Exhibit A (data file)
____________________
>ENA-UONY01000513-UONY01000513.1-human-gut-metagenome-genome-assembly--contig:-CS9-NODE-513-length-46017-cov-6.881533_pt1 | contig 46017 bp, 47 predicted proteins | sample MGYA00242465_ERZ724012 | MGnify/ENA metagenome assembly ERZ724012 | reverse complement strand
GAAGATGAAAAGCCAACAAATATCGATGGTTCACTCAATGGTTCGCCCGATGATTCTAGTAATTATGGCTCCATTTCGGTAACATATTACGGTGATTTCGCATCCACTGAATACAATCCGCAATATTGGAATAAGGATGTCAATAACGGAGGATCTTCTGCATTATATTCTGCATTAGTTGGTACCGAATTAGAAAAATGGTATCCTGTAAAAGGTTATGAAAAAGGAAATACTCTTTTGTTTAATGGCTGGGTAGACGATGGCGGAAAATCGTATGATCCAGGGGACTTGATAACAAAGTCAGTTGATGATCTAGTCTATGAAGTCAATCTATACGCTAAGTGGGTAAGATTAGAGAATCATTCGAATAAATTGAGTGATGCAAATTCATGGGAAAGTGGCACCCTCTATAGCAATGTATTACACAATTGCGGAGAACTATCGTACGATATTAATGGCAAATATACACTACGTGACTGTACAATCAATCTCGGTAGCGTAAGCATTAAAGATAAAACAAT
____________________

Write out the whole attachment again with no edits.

>ENA-UONY01000513-UONY01000513.1-human-gut-metagenome-genome-assembly--contig:-CS9-NODE-513-length-46017-cov-6.881533_pt1 | contig 46017 bp, 47 predicted proteins | sample MGYA00242465_ERZ724012 | MGnify/ENA metagenome assembly ERZ724012 | reverse complement strand
GAAGATGAAAAGCCAACAAATATCGATGGTTCACTCAATGGTTCGCCCGATGATTCTAGTAATTATGGCTCCATTTCGGTAACATATTACGGTGATTTCGCATCCACTGAATACAATCCGCAATATTGGAATAAGGATGTCAATAACGGAGGATCTTCTGCATTATATTCTGCATTAGTTGGTACCGAATTAGAAAAATGGTATCCTGTAAAAGGTTATGAAAAAGGAAATACTCTTTTGTTTAATGGCTGGGTAGACGATGGCGGAAAATCGTATGATCCAGGGGACTTGATAACAAAGTCAGTTGATGATCTAGTCTATGAAGTCAATCTATACGCTAAGTGGGTAAGATTAGAGAATCATTCGAATAAATTGAGTGATGCAAATTCATGGGAAAGTGGCACCCTCTATAGCAATGTATTACACAATTGCGGAGAACTATCGTACGATATTAATGGCAAATATACACTACGTGACTGTACAATCAATCTCGGTAGCGTAAGCATTAAAGATAAAACAAT